Bell said he tries to make the cybersecurity positions interesting within the organization, and he likes to keep the higher-level functions in-house and outsource the lower-level functions to a third-party vendor that can usually perform the work for a fraction of the cost of the in-house team.

Todd BellTodd Bell, vice president,

Intersec Worldwide

“I am seeing a shifting trend to outsourcing a SOC because of cost and resource constraints,” he added. “For instance, ServiceNow has a SOC that takes all the security operations data and can scale a solution that’s nearly half the [cost] of starting up a SOC in-house. Not having to deal with the hiring pains, working with lots of vendors for all the tools and updates, the required training and testing for all the SOC staff and having people who actually know what to do in a crisis is a monumental task.”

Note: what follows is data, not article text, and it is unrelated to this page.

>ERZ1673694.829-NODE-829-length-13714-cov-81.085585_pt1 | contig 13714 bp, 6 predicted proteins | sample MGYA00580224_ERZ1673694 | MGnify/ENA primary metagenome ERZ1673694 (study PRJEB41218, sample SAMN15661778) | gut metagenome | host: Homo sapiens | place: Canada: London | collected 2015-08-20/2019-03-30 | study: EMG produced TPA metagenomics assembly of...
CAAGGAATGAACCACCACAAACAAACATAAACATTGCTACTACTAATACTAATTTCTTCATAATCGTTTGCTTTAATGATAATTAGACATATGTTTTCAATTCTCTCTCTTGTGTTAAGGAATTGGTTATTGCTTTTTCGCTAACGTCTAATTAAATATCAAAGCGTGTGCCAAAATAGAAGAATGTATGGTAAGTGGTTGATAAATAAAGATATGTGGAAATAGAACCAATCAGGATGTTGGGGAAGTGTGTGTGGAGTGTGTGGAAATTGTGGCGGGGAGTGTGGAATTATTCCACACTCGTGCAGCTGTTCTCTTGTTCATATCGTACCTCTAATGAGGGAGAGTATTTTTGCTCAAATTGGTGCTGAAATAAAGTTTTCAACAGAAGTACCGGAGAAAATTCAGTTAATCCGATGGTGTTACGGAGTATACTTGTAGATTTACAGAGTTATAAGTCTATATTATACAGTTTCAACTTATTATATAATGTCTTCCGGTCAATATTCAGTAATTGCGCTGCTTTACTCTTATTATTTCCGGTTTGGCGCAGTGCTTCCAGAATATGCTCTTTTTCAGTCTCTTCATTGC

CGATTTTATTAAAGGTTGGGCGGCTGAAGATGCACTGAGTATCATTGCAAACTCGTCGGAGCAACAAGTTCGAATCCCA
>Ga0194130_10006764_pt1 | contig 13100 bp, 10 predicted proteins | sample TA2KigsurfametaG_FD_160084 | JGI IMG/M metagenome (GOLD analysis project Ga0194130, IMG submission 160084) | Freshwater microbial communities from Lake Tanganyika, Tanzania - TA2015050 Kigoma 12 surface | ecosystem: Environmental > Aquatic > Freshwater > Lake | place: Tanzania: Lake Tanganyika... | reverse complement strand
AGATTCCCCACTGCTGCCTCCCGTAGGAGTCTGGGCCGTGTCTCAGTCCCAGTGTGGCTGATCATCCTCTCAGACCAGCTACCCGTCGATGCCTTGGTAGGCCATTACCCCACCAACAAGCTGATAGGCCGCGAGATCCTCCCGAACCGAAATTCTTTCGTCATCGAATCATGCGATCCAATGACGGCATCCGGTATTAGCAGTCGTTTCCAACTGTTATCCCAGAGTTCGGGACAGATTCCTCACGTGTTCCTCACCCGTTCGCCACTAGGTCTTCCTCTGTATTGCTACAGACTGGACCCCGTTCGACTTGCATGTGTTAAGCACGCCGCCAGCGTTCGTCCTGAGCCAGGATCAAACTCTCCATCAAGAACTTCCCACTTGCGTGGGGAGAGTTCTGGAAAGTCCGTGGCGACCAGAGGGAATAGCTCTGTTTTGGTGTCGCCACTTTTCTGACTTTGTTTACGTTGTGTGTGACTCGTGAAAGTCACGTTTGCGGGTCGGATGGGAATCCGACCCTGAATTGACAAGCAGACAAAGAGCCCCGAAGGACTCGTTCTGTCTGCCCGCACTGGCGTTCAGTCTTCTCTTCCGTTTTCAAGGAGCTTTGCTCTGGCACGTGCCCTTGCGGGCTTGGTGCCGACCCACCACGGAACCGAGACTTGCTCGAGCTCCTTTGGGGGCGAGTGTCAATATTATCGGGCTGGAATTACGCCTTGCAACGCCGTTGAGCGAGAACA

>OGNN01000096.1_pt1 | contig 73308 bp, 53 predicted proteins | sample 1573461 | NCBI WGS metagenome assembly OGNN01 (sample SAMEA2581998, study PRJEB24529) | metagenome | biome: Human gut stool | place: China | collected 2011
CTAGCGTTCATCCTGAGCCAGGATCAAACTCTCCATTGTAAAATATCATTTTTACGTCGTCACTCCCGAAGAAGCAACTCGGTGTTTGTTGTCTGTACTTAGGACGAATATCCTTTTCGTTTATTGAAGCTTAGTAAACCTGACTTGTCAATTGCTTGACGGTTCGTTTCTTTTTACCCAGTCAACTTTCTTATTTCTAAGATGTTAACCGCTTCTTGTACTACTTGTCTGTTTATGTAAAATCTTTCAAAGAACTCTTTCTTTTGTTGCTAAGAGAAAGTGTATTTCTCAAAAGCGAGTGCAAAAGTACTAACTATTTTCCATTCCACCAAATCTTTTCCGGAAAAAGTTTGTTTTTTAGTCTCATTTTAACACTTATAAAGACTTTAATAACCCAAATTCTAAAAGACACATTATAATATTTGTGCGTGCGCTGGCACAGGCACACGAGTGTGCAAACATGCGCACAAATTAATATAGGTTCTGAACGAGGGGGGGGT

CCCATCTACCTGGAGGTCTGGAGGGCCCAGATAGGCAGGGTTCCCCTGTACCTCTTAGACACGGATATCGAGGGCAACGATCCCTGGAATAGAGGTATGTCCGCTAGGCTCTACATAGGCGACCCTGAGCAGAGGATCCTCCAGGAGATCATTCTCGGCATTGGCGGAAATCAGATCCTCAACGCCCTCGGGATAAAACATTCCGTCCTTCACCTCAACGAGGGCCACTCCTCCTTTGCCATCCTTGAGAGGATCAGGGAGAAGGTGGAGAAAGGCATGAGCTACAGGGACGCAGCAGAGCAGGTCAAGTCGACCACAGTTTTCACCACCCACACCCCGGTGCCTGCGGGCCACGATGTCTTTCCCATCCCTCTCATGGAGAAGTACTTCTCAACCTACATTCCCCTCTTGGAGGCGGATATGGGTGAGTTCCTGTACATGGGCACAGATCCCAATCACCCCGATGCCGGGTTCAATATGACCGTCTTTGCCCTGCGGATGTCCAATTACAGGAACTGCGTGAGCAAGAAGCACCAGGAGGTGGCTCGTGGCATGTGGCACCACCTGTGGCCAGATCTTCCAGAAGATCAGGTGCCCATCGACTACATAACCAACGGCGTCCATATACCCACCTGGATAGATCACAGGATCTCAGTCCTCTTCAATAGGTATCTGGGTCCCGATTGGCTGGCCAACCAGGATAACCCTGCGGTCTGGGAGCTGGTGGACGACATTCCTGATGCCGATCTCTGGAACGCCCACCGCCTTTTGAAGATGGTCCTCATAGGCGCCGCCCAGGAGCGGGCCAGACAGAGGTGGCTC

Security operations centers ultimately need a person who will be a “cool operator” in a crisis and not treat every high-alert event as if it’s the big security incident the SOC has been waiting for.

“I used to be a wildland firefighter, and every time the pager-radio would sound the emergency tone, we were always hoping for a big fire because we’d get to put all of our skills and experience that we had been trained for to work,” Bell said. “Being in an idle mode of operation does get boring. The same is true for SOCs. The SOC work can get boring at times, and it’s hard to strike the right balance of being prepared and not being overreactive.”

Of course, knowing how tense SOCs are these days, a little bit of boring may be welcome.